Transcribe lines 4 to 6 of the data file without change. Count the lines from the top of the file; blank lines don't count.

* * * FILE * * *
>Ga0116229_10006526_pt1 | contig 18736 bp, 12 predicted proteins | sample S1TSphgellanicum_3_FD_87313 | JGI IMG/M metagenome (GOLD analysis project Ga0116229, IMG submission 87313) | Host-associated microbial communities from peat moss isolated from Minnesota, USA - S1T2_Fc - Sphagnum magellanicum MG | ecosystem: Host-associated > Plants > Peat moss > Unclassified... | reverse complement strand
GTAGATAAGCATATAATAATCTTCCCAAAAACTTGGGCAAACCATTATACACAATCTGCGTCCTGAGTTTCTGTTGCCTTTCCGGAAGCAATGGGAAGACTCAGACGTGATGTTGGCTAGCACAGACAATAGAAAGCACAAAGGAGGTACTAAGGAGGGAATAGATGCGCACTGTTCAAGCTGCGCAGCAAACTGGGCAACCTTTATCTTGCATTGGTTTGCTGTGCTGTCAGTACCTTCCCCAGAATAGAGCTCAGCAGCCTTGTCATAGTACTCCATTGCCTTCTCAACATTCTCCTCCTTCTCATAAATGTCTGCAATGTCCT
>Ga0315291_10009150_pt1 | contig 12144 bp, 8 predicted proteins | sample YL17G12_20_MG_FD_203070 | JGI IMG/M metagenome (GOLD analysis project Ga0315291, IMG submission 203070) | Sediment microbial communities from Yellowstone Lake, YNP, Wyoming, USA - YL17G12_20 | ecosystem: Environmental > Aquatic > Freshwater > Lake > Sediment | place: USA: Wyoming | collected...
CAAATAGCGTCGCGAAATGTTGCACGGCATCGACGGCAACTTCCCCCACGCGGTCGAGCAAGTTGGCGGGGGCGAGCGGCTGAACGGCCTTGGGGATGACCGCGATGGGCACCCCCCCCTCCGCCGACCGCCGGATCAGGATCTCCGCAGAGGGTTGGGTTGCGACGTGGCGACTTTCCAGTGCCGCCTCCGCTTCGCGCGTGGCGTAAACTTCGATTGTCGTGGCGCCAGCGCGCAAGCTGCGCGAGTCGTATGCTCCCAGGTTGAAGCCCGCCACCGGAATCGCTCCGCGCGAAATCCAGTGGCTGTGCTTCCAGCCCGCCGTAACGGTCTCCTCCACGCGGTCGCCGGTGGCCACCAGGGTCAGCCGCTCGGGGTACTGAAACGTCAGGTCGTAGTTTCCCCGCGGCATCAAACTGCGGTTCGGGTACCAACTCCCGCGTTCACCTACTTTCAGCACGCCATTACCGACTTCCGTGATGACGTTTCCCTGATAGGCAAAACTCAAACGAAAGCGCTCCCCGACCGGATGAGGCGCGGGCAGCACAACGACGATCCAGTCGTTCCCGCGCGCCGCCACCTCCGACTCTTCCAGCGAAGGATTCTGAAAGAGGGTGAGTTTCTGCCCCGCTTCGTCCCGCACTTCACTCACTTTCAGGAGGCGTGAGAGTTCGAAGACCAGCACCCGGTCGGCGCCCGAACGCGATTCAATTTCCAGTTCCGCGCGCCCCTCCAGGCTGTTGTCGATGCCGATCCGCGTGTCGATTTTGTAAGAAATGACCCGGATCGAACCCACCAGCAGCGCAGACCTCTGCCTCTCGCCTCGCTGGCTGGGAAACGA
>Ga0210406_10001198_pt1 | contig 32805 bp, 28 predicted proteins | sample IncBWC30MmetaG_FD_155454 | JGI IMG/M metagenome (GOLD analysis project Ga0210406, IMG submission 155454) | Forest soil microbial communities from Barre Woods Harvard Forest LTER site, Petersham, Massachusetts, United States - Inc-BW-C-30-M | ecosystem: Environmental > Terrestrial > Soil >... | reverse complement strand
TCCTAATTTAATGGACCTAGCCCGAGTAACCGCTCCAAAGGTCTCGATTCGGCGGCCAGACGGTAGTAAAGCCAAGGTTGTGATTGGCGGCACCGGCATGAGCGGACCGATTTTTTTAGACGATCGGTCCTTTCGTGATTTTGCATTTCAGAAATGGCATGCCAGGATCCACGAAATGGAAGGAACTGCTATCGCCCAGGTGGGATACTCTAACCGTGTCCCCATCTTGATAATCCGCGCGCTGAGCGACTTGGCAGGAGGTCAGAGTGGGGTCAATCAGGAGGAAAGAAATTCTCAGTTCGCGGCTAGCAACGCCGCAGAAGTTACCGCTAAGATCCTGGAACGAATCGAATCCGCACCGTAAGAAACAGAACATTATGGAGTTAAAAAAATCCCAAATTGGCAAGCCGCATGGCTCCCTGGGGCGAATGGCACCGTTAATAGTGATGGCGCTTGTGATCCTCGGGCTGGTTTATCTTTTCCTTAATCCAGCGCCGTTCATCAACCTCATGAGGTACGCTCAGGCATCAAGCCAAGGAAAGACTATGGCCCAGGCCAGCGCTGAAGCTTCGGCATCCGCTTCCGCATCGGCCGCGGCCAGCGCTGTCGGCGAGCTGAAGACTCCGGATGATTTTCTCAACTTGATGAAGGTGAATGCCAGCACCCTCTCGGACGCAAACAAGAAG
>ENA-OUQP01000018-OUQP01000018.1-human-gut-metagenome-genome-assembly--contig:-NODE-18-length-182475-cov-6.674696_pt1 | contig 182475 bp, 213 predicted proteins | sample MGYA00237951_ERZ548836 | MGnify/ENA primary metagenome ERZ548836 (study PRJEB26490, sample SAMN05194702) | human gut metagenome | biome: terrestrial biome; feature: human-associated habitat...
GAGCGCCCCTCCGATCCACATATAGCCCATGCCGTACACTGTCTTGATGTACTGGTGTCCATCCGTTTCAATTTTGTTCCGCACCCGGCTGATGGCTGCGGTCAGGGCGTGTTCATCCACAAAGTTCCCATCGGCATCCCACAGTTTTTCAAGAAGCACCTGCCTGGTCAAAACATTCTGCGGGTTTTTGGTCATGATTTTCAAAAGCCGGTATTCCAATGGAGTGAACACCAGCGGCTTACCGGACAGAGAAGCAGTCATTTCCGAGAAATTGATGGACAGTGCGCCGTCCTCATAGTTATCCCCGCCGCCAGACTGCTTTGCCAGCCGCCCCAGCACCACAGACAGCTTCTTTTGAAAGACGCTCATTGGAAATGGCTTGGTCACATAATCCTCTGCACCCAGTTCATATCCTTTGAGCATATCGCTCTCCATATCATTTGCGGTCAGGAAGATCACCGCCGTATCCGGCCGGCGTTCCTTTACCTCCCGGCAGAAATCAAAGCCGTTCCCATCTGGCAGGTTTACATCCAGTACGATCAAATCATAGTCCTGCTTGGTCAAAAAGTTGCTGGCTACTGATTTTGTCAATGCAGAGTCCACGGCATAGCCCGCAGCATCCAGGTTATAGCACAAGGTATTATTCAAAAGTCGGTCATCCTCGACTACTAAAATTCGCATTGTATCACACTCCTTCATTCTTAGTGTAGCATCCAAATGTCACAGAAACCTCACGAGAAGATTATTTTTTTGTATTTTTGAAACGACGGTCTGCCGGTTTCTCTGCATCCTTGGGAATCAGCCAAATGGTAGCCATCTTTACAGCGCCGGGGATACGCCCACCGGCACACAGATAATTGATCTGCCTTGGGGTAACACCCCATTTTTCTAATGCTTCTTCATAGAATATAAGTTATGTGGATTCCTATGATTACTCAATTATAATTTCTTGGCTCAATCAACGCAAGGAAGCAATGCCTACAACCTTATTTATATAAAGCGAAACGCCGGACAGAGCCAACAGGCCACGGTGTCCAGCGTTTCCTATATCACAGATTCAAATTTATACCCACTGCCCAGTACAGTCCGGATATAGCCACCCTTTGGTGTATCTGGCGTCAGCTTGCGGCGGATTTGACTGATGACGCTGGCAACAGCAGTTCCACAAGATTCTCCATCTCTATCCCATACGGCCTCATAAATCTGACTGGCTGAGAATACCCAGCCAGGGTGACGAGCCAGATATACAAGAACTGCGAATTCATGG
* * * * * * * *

CAAATAGCGTCGCGAAATGTTGCACGGCATCGACGGCAACTTCCCCCACGCGGTCGAGCAAGTTGGCGGGGGCGAGCGGCTGAACGGCCTTGGGGATGACCGCGATGGGCACCCCCCCCTCCGCCGACCGCCGGATCAGGATCTCCGCAGAGGGTTGGGTTGCGACGTGGCGACTTTCCAGTGCCGCCTCCGCTTCGCGCGTGGCGTAAACTTCGATTGTCGTGGCGCCAGCGCGCAAGCTGCGCGAGTCGTATGCTCCCAGGTTGAAGCCCGCCACCGGAATCGCTCCGCGCGAAATCCAGTGGCTGTGCTTCCAGCCCGCCGTAACGGTCTCCTCCACGCGGTCGCCGGTGGCCACCAGGGTCAGCCGCTCGGGGTACTGAAACGTCAGGTCGTAGTTTCCCCGCGGCATCAAACTGCGGTTCGGGTACCAACTCCCGCGTTCACCTACTTTCAGCACGCCATTACCGACTTCCGTGATGACGTTTCCCTGATAGGCAAAACTCAAACGAAAGCGCTCCCCGACCGGATGAGGCGCGGGCAGCACAACGACGATCCAGTCGTTCCCGCGCGCCGCCACCTCCGACTCTTCCAGCGAAGGATTCTGAAAGAGGGTGAGTTTCTGCCCCGCTTCGTCCCGCACTTCACTCACTTTCAGGAGGCGTGAGAGTTCGAAGACCAGCACCCGGTCGGCGCCCGAACGCGATTCAATTTCCAGTTCCGCGCGCCCCTCCAGGCTGTTGTCGATGCCGATCCGCGTGTCGATTTTGTAAGAAATGACCCGGATCGAACCCACCAGCAGCGCAGACCTCTGCCTCTCGCCTCGCTGGCTGGGAAACGA
>Ga0210406_10001198_pt1 | contig 32805 bp, 28 predicted proteins | sample IncBWC30MmetaG_FD_155454 | JGI IMG/M metagenome (GOLD analysis project Ga0210406, IMG submission 155454) | Forest soil microbial communities from Barre Woods Harvard Forest LTER site, Petersham, Massachusetts, United States - Inc-BW-C-30-M | ecosystem: Environmental > Terrestrial > Soil >... | reverse complement strand
TCCTAATTTAATGGACCTAGCCCGAGTAACCGCTCCAAAGGTCTCGATTCGGCGGCCAGACGGTAGTAAAGCCAAGGTTGTGATTGGCGGCACCGGCATGAGCGGACCGATTTTTTTAGACGATCGGTCCTTTCGTGATTTTGCATTTCAGAAATGGCATGCCAGGATCCACGAAATGGAAGGAACTGCTATCGCCCAGGTGGGATACTCTAACCGTGTCCCCATCTTGATAATCCGCGCGCTGAGCGACTTGGCAGGAGGTCAGAGTGGGGTCAATCAGGAGGAAAGAAATTCTCAGTTCGCGGCTAGCAACGCCGCAGAAGTTACCGCTAAGATCCTGGAACGAATCGAATCCGCACCGTAAGAAACAGAACATTATGGAGTTAAAAAAATCCCAAATTGGCAAGCCGCATGGCTCCCTGGGGCGAATGGCACCGTTAATAGTGATGGCGCTTGTGATCCTCGGGCTGGTTTATCTTTTCCTTAATCCAGCGCCGTTCATCAACCTCATGAGGTACGCTCAGGCATCAAGCCAAGGAAAGACTATGGCCCAGGCCAGCGCTGAAGCTTCGGCATCCGCTTCCGCATCGGCCGCGGCCAGCGCTGTCGGCGAGCTGAAGACTCCGGATGATTTTCTCAACTTGATGAAGGTGAATGCCAGCACCCTCTCGGACGCAAACAAGAAG